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Core Competency Area 8

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Area Introduction

Paraprofessionals have been, and continue to be, a significant presence in the educational process and in the schools they serve. The services they provide are critical to the effectiveness of many of the programs provided in the schools. Paraprofessionals have a variety of responsibilities and roles depending on the district needs and the job description. Regardless of the type of setting, every paraprofessional has the potential to positively impact the learning environment in a variety of ways.

There are several ways paraprofessionals help to improve the quality of educational programs and instructional activities. Probably, the most important contributions they make are tied to meeting the instructional objectives for individual and small groups of students. Paraprofessionals enhance the quality of educational and related services in the following ways:

  • Programs become more student oriented
  • Personalized instructional support for individual support for individual students can be increased
  • Free up licensed staff to attend to required specialized planning and servicing.

Paraprofessionals are typically different from other educational professionals in the amount of education, certification, degree of responsibility, and extent of supervision required for the job. Responsibilities of paraprofessionals vary greatly depending on the individuals with whom they work, and the setting in which their job takes place. More and more, paraprofessionals can be seen working alongside individuals with disabilities in education and community-based settings.

Paraprofessionals are an integral part of the instructional process, which has student achievement as its primary goal. Paraprofessionals have a strong professional identity, and they advocate for their profession by maintaining positive, supportive, collaborative, and professional relationships with other members of the education team. Student achievement depends on rigorous standards and a knowledgeable education team. To have high standards for students, there must be high standards for the staff that works with them. It is particularly important that paraprofessionals receive the training necessary not only to assist in ongoing programs, but also to become knowledgeable about their responsibilities and rights. Like all other career educators, paraprofessionals need the support of a program that recognizes their qualifications and assures their ongoing training.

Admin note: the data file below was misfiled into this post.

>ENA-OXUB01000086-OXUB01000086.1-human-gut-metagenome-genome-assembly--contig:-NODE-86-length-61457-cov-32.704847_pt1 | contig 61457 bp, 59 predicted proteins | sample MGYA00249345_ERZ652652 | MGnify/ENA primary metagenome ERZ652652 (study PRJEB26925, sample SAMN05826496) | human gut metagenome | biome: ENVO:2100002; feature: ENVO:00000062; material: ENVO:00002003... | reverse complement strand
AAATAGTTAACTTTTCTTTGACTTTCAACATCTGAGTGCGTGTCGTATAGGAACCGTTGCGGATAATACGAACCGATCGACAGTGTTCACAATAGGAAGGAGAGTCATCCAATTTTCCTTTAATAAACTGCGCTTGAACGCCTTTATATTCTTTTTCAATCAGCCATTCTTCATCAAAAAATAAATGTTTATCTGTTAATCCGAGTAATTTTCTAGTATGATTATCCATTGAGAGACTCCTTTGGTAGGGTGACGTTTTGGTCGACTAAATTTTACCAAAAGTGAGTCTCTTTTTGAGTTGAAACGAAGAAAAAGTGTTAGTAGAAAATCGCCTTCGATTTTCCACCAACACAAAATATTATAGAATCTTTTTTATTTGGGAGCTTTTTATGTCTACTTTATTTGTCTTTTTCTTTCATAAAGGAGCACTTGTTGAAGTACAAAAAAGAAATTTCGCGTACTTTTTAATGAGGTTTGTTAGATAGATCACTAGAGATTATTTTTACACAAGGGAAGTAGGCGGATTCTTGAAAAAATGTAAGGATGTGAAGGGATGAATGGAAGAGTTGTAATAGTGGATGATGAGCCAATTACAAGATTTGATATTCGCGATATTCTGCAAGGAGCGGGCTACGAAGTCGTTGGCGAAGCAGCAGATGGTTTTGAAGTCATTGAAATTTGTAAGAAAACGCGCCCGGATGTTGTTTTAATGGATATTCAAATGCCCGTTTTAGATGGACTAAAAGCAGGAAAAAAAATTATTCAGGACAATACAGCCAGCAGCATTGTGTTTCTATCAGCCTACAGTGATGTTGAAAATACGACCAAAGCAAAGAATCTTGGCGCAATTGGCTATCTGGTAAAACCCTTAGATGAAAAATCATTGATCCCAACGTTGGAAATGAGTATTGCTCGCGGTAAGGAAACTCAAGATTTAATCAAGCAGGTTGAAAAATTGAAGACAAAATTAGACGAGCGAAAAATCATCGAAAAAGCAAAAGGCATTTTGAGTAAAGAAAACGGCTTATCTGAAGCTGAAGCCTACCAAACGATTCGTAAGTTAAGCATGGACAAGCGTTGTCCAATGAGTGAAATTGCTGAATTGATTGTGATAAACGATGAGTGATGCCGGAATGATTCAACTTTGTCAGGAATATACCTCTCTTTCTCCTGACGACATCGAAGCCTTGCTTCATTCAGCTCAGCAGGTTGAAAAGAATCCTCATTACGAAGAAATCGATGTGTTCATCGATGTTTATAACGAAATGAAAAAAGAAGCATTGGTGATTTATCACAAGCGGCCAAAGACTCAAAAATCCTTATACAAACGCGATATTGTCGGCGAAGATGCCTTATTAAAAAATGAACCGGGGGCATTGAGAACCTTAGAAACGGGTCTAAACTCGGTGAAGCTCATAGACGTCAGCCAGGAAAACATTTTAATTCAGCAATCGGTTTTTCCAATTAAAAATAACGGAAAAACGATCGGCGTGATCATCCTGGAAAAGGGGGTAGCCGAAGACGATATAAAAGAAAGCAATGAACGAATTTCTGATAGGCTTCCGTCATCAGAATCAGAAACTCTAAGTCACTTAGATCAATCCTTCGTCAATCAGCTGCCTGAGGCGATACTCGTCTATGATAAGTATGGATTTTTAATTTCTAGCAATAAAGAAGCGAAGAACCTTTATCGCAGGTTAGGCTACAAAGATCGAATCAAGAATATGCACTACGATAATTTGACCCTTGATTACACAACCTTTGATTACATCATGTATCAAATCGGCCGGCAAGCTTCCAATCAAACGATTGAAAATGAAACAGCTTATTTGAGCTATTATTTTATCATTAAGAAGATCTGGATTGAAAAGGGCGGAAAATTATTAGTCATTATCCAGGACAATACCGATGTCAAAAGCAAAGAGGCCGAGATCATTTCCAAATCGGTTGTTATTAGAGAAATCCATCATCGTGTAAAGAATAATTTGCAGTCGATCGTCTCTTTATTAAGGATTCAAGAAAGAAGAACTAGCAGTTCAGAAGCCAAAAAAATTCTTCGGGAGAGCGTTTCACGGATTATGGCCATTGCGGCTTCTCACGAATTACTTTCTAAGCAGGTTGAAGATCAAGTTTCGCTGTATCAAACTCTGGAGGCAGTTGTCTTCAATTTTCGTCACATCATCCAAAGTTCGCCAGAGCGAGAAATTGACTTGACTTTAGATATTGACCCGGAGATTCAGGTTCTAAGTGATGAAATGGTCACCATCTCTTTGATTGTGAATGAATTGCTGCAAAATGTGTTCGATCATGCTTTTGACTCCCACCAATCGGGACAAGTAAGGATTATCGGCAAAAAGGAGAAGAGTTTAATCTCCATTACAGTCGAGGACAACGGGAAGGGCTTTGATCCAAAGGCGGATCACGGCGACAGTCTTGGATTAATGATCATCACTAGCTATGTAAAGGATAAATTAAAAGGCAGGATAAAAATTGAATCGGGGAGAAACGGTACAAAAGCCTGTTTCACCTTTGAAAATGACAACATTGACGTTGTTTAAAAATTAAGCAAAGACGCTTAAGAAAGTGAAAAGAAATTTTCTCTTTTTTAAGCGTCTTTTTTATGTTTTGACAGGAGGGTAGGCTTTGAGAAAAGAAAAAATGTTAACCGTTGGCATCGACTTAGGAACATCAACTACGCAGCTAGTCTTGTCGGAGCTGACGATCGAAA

There exists a misconception that the only skill required of educators is a desire to work with children and an (innate) ability to do so effectively. It is true that part of this work is instinctive, such as listening to children and understanding their needs. However, to support the educational process effectively, paraprofessionals must also enter the profession with basic skills to function in the workplace and then be trained in knowledge and skills (the competencies) that support the educational process. Paraprofessionals also must understand the needs of their particular workplace, their role in the classroom, and how their skills are used in that role. In addition, paraprofessionals need to have respect for the diverse populations that they may encounter and they must practice within the policies and standards of their workplace.

(Clicking the hyperlinked competency code, e.g., 1K3B, will take you to the associated training unit.)

8. Professionalism and Ethical Practices
8.1 (8K1B, 8S1A) Ability to demonstrate a commitment to assisting students in reaching their highest potential, including the modeling of positive behavior.
8.2 (8S2B) Ability to carry out responsibilities in a manner that demonstrates knowledge of, and a positive respect for, the distinctions between the roles and responsibilities of paraprofessionals, professionals, and other support personnel.
8.3 (8S7B) Perform duties within the context of written standards and policies of the school, state, or agency where they are employed.
8.4 (8S3B) Perform duties in a manner that demonstrates the ability to separate personal issues from one's employment responsibilities.
8.5 (8S4A) Ability to show respect for the diversity of students.
8.6 (8S6A) Ability to demonstrate proficiency in academic skills (including oral and written communication) while knowing how to self-evaluate one's own knowledge of the content being taught.
8.7 (8S5A) Ability to show a willingness to participate in on-going staff development, self-evaluation, and apply constructive feedback.


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Your facilitator may ask you to turn in a written copy of the area review, in which case you can use either the pdf or rtf file. If your facilitator wants you to submit an electronic file, download the rtf file and open it in a Word Processor.

Area Evaluation


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